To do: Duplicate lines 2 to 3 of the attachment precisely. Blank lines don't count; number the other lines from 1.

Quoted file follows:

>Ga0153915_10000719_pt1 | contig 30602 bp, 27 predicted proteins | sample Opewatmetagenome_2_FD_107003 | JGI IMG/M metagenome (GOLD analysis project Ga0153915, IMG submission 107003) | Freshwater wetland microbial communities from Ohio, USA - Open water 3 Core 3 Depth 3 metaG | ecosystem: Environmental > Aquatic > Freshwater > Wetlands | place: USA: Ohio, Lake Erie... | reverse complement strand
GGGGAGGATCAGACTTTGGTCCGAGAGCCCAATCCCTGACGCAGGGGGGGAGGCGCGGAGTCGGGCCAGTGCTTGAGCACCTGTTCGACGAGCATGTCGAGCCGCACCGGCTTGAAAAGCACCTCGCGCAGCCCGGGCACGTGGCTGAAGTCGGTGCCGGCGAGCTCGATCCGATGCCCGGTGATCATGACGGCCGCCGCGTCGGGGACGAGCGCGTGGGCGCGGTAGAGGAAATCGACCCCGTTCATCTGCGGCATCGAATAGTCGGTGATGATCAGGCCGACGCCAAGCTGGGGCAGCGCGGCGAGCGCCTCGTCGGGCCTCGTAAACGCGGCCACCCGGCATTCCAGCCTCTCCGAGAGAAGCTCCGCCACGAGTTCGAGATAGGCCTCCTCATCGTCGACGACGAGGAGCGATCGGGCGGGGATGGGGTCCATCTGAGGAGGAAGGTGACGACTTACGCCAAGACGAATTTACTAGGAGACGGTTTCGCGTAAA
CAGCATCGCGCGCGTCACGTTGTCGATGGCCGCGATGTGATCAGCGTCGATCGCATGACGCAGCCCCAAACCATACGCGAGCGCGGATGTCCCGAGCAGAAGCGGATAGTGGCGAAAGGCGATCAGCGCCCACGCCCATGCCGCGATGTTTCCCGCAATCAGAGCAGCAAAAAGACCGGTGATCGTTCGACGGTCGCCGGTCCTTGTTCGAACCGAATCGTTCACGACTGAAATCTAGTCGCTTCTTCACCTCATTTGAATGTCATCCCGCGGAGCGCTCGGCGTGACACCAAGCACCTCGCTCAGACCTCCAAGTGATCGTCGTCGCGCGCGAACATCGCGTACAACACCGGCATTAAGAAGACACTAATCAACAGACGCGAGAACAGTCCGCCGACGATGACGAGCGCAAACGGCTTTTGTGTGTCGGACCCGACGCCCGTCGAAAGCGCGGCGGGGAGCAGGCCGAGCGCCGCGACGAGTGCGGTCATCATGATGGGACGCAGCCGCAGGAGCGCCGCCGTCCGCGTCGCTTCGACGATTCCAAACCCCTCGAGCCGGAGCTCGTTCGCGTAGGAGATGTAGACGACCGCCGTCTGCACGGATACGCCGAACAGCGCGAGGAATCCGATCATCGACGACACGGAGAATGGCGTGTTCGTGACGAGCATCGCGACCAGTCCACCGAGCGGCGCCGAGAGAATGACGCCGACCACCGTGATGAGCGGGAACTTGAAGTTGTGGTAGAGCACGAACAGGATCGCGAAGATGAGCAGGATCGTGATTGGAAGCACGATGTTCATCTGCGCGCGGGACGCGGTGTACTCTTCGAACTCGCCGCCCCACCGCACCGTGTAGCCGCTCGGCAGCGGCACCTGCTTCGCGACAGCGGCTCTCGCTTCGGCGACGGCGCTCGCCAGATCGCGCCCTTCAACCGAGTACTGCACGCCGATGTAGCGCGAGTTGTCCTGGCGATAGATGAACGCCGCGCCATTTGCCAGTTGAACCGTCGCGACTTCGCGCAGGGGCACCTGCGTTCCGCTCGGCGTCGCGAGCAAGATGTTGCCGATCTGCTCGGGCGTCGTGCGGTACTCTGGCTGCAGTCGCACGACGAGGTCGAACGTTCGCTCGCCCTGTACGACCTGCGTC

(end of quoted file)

GGGGAGGATCAGACTTTGGTCCGAGAGCCCAATCCCTGACGCAGGGGGGGAGGCGCGGAGTCGGGCCAGTGCTTGAGCACCTGTTCGACGAGCATGTCGAGCCGCACCGGCTTGAAAAGCACCTCGCGCAGCCCGGGCACGTGGCTGAAGTCGGTGCCGGCGAGCTCGATCCGATGCCCGGTGATCATGACGGCCGCCGCGTCGGGGACGAGCGCGTGGGCGCGGTAGAGGAAATCGACCCCGTTCATCTGCGGCATCGAATAGTCGGTGATGATCAGGCCGACGCCAAGCTGGGGCAGCGCGGCGAGCGCCTCGTCGGGCCTCGTAAACGCGGCCACCCGGCATTCCAGCCTCTCCGAGAGAAGCTCCGCCACGAGTTCGAGATAGGCCTCCTCATCGTCGACGACGAGGAGCGATCGGGCGGGGATGGGGTCCATCTGAGGAGGAAGGTGACGACTTACGCCAAGACGAATTTACTAGGAGACGGTTTCGCGTAAA
CAGCATCGCGCGCGTCACGTTGTCGATGGCCGCGATGTGATCAGCGTCGATCGCATGACGCAGCCCCAAACCATACGCGAGCGCGGATGTCCCGAGCAGAAGCGGATAGTGGCGAAAGGCGATCAGCGCCCACGCCCATGCCGCGATGTTTCCCGCAATCAGAGCAGCAAAAAGACCGGTGATCGTTCGACGGTCGCCGGTCCTTGTTCGAACCGAATCGTTCACGACTGAAATCTAGTCGCTTCTTCACCTCATTTGAATGTCATCCCGCGGAGCGCTCGGCGTGACACCAAGCACCTCGCTCAGACCTCCAAGTGATCGTCGTCGCGCGCGAACATCGCGTACAACACCGGCATTAAGAAGACACTAATCAACAGACGCGAGAACAGTCCGCCGACGATGACGAGCGCAAACGGCTTTTGTGTGTCGGACCCGACGCCCGTCGAAAGCGCGGCGGGGAGCAGGCCGAGCGCCGCGACGAGTGCGGTCATCATGATGGGACGCAGCCGCAGGAGCGCCGCCGTCCGCGTCGCTTCGACGATTCCAAACCCCTCGAGCCGGAGCTCGTTCGCGTAGGAGATGTAGACGACCGCCGTCTGCACGGATACGCCGAACAGCGCGAGGAATCCGATCATCGACGACACGGAGAATGGCGTGTTCGTGACGAGCATCGCGACCAGTCCACCGAGCGGCGCCGAGAGAATGACGCCGACCACCGTGATGAGCGGGAACTTGAAGTTGTGGTAGAGCACGAACAGGATCGCGAAGATGAGCAGGATCGTGATTGGAAGCACGATGTTCATCTGCGCGCGGGACGCGGTGTACTCTTCGAACTCGCCGCCCCACCGCACCGTGTAGCCGCTCGGCAGCGGCACCTGCTTCGCGACAGCGGCTCTCGCTTCGGCGACGGCGCTCGCCAGATCGCGCCCTTCAACCGAGTACTGCACGCCGATGTAGCGCGAGTTGTCCTGGCGATAGATGAACGCCGCGCCATTTGCCAGTTGAACCGTCGCGACTTCGCGCAGGGGCACCTGCGTTCCGCTCGGCGTCGCGAGCAAGATGTTGCCGATCTGCTCGGGCGTCGTGCGGTACTCTGGCTGCAGTCGCACGACGAGGTCGAACGTTCGCTCGCCCTGTACGACCTGCGTC